My neighbor Keith decorates every Halloween and Christmas with lots of stuff to mark the seasons. Many of my other neighbors might put up a wreath, or one carved pumpkin, but he goes all out. All those pumpkins were grown in his garden plot, and it made me wonder what he ended up doing with all the pulp and seeds. Anyway, I see his front yard every time I walk up the stairs to my apartment, and it makes me smile to see his handiwork.
Lake Padden reflections
It was foggy as I drove to Lake Padden for our Saturday morning walk, but before we had finished going around twice, it was still overcast but the fog had lifted. I took this picture as soon as I arrived, right before 8:00am. I like the way it looks a little spooky and feels just right for the season, don't you think?

Although it was quite chilly this morning, we still haven't had a frost, so there are some trees that are still hanging onto their green leaves. I have a feeling that by the time we reach next Saturday, which will be Halloween, that may have changed. We have rain and colder weather on the way.

Thursday, October 22, 2015

Hannegan Pass on a beautiful October day

In the parking lot at the start of the day
I know this post is late today. Because the days are growing shorter, and we are losing a half-hour of daylight every week now, I just returned home from our wonderful hike a short time ago. I needed to download my pictures and pour my wine, which I am enjoying as I write this chronicle of our wonderful day. Ten Senior Trailblazers met at 8:00 and, when the above picture was taken, we had traveled many miles and almost two hours to get there. We started before 10:00, with two groups: a faster group who would try to make it to the peak, and the rest of us who would make it to Hannegan Pass and maybe, after lunch, a little bit more. I was in the slower group.
The canyon walls and blue sky
On a fine day, this is a beautiful hike, with views right from the beginning, as we traveled up the valley, with gorgeous expanses emerging as the early morning fog lifted, giving us some clouds. But it was cool and crisp and clear the entire day, with occasional clouds across the sun. There was no breeze at the beginning of the day, but as we ascended higher, there was a little bit. It was nowhere near as warm as last week, but nobody was complaining.
Our lunch spot at Hannegan Pass
We reached the pass just a little after noon, knowing that the faster group would be pushing on until the reached the summit, but we enjoyed a very nice break after four uphill miles to this nice spot. We kept having to move in order to stay in the sun, because the shadows were very long and growing longer. We decided, after a short break, to join our summiteers on the trail to the peak, and we began climbing upwards.
Ruth Mountain on the left, the Nooksack Cirque on the right
The views were stupendous, and although it was a rather tough climb, every time we turned another corner there was more to see. And then we saw the others on their way back down, so we stopped. I was worn out and glad not to take another upward step.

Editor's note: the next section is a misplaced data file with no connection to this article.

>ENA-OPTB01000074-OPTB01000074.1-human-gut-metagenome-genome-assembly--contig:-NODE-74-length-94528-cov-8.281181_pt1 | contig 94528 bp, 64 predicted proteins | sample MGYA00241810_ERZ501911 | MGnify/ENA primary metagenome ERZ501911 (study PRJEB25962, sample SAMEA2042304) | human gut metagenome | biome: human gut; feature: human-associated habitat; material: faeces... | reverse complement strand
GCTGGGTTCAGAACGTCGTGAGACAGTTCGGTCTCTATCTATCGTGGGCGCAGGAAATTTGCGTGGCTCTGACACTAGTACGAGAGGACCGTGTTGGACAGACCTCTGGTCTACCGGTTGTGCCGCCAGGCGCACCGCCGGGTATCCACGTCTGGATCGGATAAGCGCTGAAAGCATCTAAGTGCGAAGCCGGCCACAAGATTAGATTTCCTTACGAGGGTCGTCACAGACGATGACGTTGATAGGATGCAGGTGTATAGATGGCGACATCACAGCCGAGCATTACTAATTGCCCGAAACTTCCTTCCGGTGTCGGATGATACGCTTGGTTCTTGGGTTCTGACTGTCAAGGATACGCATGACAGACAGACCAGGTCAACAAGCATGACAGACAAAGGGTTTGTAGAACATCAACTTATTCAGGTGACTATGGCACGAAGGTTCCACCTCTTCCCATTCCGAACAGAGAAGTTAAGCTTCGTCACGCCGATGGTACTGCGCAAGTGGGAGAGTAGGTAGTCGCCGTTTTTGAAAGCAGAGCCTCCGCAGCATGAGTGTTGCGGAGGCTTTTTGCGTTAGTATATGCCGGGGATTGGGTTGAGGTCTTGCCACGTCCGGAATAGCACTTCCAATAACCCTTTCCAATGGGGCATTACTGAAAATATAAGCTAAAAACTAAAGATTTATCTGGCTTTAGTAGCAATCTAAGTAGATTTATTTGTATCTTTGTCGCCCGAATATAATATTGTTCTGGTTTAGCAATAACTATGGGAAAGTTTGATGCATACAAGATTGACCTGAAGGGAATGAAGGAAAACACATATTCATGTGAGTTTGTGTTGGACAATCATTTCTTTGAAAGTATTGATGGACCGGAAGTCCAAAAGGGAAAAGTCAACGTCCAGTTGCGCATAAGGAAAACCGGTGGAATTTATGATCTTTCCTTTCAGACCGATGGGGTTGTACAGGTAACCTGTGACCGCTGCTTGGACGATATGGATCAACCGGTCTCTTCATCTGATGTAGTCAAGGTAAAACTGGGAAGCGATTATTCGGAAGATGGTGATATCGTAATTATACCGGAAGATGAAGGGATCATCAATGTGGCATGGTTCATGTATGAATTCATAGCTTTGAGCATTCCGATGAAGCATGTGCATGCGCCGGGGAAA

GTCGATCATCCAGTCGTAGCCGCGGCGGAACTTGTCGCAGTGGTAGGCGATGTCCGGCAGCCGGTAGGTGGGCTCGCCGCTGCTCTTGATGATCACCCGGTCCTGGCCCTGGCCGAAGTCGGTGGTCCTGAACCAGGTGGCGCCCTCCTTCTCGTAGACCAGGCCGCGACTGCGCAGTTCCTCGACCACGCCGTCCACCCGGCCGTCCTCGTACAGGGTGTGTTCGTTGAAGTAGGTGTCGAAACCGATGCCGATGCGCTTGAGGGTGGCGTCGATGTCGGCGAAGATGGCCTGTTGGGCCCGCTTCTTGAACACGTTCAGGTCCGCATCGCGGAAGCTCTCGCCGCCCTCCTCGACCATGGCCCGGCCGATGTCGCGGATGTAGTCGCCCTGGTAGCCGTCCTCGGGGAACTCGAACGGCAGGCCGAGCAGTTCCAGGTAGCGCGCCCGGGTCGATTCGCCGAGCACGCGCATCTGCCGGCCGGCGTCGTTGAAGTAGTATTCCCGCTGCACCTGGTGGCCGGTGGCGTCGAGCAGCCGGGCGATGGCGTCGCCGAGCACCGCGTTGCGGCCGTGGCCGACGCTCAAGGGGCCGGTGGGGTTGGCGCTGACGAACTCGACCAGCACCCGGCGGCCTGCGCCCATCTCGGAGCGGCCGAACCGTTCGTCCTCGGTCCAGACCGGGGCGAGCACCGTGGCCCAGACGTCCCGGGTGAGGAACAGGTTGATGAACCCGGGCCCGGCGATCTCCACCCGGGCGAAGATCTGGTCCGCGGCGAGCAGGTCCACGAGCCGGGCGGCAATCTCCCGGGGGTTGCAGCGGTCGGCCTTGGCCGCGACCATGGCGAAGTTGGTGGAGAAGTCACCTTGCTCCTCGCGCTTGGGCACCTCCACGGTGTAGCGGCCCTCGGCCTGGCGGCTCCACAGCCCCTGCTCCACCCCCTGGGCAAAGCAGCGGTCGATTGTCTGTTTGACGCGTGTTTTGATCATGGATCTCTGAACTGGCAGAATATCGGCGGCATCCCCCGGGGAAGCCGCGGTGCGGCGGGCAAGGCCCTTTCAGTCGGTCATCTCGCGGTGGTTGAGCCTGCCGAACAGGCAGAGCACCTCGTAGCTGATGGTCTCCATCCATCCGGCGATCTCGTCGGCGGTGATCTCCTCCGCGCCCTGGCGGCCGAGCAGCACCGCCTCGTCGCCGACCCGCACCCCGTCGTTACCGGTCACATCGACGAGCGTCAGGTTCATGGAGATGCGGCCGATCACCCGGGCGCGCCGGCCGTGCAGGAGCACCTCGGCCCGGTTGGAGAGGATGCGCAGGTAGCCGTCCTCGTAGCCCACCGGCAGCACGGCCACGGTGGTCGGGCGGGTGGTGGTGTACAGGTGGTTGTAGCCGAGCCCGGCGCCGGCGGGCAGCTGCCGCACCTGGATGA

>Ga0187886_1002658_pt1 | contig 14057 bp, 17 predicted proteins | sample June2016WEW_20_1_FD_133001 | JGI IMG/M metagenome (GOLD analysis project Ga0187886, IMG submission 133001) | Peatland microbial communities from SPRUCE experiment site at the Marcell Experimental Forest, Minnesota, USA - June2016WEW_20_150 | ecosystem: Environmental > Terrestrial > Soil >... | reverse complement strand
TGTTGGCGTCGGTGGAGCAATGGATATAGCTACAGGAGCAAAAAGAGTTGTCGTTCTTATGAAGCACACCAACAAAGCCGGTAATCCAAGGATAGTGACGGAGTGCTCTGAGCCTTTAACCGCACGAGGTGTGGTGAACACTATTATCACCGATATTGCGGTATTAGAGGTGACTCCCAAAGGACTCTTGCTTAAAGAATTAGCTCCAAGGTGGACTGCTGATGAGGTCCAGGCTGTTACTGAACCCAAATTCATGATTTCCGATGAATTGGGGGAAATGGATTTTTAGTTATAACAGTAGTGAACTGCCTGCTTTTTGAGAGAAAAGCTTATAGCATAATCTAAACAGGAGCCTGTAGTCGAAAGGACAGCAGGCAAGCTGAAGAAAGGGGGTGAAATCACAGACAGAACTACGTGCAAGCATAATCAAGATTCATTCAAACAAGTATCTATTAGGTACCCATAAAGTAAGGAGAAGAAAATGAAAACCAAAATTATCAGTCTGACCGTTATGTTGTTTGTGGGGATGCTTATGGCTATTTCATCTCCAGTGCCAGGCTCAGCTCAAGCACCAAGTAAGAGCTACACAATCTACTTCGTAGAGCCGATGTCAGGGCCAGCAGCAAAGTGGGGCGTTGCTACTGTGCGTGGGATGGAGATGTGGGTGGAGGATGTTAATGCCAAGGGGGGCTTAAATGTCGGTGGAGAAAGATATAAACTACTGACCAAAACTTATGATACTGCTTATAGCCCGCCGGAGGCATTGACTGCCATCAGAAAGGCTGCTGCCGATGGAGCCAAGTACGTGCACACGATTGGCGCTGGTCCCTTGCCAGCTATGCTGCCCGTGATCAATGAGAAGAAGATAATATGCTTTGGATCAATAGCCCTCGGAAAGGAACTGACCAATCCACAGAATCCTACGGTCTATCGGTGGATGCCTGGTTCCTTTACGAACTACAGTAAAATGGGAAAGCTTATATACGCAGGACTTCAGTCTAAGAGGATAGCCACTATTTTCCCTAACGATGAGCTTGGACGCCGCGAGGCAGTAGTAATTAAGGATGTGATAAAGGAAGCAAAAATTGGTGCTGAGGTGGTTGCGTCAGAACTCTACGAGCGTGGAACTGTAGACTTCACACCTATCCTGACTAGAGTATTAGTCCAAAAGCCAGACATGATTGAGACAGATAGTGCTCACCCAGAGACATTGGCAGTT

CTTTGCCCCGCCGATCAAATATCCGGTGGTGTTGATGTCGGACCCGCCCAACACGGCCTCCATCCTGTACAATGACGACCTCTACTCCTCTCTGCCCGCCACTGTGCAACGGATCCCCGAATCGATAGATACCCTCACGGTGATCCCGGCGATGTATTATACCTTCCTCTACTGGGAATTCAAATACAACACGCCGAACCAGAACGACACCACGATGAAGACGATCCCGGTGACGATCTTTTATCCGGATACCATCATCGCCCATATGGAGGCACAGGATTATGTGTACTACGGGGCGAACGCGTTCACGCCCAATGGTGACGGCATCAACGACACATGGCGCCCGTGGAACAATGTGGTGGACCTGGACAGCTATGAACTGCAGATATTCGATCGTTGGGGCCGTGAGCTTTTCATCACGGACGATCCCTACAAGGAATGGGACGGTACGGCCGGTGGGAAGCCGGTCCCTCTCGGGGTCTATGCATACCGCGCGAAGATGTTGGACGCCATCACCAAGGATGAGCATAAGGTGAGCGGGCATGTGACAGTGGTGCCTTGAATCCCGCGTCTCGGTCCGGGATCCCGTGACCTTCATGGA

Bill in red, Peggy in front with Chris and Al behind
In this picture, you can see the summit, the high point in the middle. Three Trailblazers made it up to the top: Doug, Roger, and Rich. Steve went almost all the way up but turned around to join the rest of us before summiting. So seven of us didn't make it all the way to the top, but we sure did go a long ways, more than nine miles and up more than 2,700 feet. To reach that summit from the beginning, it's 10.4 miles and 3,100 feet, and although we had some distance to go, we were up there!
Carol and Steve on the trail
And then it was time go to back down the way we had come. All ten of us set out together on the return trip to the cars. All I can say is that today was one of the best times I've spent on Hannegan Pass, with the weather, the company, and the views unparalleled. It's almost 7:00 after starting my day twelve hours ago or thereabouts, and it was almost perfect. Our driver, Peggy, got us back to the Senior Center in record time, and we went our separate ways, with me wanting to get this post written before my wine runs out (it's close, but I'm almost there).
Returning to the cars
On our way back down, I captured this picture of the continuing beautiful day and a few of the hikers in front of me. The return trip seemed long (but it often does), and now I am signing off, with two inches of wine still in my glass. It was a day I won't forget any time soon. It was truly a great day!

Tuesday, October 20, 2015

Our weather is back to normal

Taken this morning from the front porch
Although this last year we had a terribly hot and dry summer, our weather now has returned to its normal temperatures, and I hope it will be a long time before we have another summer like this past one. Take a look at this picture taken in July and compare it to the one above; you'll see what I mean. We don't usually have day after day of sizzling temperatures and no rain. Although it's normal for our lawns to turn brown in the summer, it usually doesn't start until mid-August. This year our lawns were crispy brown by the end of June! But they have once again returned to their normal lush green. Those trees are only now beginning to turn color: I do hope they'll have lots of nice red and yellows for me to enjoy.

I saw another wonderful movie this past Sunday, Bridge of Spies with Tom Hanks playing the part of James Donovan, who negotiated the exchange of prisoners during the U-2 spy plane scandal in 1960. After I saw the movie, I read about the incident and found that everything, or almost everything, in the movie was based on fact. Tom Hanks is obviously going to be nominated for another Oscar, so that means that he and Matt Damon (from The Martian) will take of two of the coveted five spots for Best Actor. They are both outstanding and I highly recommend both movies.